Currently accepted depositional models of coastal facies derive mostly from studies of modern depositional systems combined with interpretations of ancient successions. Two factors, however, can limit the efficacy of such facies models. First, Holocene coastal settings differ significantly from those in which many, if not most, ancient coastal sediments accumulated. Second, input to a model from the rock record commonly is specific to a particular tectonic and oceanographic setting (which may be poorly constrained) and is not fully exportable to other settings. This paper explores how these factors impact our interpretive capability.
Many, if not most, ancient shoreface deposits accumulated under conditions of progradation, a process relatively uncommon among the world’s present shorelines. Instead, many modern postglacial coasts experience rising sea level and reduced sedimentation, which enhances barrier-island development and influences the shoreface-to-shelf bottom profile and sand–mud distributions. Ignoring these differences promotes inaccuracy in our facies models.
Often overlooked in the application of coastal facies models are variations imposed by texture, energy level, and tectonism. Sedimentary structures on fine-grained sandy coasts differ substantially from those on a coast underlain by coarse-grained sediment. Deposits on a high-energy coast are unlike those in a low-energy setting. Differing degrees of accommodation influence the nature of the preserved succession. Some of the problems inherent in current facies models can be obviated by considering them as end members within a continuum of models that incorporate different energy regimes, textural characters, and preservational modes.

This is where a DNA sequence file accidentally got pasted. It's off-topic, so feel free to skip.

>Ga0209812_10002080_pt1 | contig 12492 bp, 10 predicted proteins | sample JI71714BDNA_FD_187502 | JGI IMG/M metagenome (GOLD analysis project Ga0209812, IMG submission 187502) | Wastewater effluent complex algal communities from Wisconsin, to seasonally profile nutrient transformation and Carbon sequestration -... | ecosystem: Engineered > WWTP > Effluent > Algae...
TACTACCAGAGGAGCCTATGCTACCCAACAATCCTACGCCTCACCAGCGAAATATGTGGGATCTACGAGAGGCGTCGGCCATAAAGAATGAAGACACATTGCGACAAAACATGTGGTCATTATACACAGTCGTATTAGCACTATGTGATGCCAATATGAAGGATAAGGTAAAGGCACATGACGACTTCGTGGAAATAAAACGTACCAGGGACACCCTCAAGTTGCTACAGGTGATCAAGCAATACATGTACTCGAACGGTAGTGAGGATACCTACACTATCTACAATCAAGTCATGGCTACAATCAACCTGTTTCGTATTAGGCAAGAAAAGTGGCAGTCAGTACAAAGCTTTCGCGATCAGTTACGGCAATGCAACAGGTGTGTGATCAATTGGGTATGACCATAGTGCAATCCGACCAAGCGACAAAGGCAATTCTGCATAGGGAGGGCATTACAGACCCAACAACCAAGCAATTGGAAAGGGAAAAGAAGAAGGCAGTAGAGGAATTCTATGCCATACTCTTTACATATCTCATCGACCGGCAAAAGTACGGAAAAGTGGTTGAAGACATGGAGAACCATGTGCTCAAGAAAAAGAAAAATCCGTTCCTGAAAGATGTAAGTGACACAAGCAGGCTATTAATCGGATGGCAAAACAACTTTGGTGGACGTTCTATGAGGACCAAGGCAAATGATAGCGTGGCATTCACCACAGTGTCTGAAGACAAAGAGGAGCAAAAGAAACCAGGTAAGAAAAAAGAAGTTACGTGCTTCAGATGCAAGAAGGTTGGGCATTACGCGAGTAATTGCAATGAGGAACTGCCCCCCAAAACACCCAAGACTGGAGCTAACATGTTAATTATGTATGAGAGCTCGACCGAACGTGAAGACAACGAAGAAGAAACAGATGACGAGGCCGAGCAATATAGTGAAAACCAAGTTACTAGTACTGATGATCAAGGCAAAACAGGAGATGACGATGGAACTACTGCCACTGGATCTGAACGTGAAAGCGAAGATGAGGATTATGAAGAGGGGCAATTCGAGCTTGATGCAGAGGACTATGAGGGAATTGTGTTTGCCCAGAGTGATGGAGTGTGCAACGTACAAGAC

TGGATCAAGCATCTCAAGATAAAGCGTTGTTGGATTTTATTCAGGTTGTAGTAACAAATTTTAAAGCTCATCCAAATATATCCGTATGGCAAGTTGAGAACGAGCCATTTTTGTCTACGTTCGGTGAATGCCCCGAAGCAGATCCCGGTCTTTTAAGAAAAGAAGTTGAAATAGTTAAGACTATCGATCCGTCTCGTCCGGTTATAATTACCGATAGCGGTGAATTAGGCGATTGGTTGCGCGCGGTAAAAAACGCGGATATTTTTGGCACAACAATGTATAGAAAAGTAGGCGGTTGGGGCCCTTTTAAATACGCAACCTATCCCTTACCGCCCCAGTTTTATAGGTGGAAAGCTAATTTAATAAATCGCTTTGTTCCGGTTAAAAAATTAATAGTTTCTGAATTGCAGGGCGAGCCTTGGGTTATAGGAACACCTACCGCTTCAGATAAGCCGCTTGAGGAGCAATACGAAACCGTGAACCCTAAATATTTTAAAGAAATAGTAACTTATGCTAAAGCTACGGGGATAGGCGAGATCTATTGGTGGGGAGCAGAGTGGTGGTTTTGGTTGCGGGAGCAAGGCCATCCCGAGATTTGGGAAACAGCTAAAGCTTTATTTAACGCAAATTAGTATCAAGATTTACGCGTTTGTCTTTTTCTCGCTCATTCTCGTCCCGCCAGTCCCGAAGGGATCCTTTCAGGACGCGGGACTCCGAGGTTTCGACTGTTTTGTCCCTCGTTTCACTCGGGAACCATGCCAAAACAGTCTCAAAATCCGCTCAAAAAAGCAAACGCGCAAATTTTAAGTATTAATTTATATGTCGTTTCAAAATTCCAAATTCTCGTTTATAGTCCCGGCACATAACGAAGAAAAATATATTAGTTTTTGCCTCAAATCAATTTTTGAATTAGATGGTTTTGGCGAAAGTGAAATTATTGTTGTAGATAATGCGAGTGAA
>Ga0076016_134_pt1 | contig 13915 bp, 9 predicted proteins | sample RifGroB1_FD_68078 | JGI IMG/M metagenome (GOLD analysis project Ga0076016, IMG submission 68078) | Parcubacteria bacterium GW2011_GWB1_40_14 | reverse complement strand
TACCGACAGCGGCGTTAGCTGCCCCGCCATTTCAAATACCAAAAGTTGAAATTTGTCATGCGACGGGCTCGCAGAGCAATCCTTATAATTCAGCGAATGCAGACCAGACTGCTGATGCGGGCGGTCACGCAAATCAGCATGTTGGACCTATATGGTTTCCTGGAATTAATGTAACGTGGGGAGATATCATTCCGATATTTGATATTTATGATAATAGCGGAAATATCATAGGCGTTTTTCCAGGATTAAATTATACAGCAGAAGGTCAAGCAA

Figures & Tables
Facies Models Revisited
Conference of the Canadian Society of Petroleum Geologists) and in Dallas in 2004 (Annual Conference of the American Association of Petroleum Geologists). These sessions, entitled Facies Models Revisited, were intended to capture the state of the art with respect to facies modeling in several key depositional environments. This volume is focused on clastic depositional settings including continental (aeolian and fluvial), estuarine, shoreface, deltaic, shelf, and deep water. The approach that they encouraged with the authors to follow was a first-principles rather than a model-driven approach. Their philosophy was to provide the reader with the tools and rules to create their own models rather than providing them with “canned” models or “templates”. Following this approach, they believe that geoscientists will develop better and more predictive facies of depositional models. The editors believe this volume will find a niche with both academic as well as industry and government geoscientists.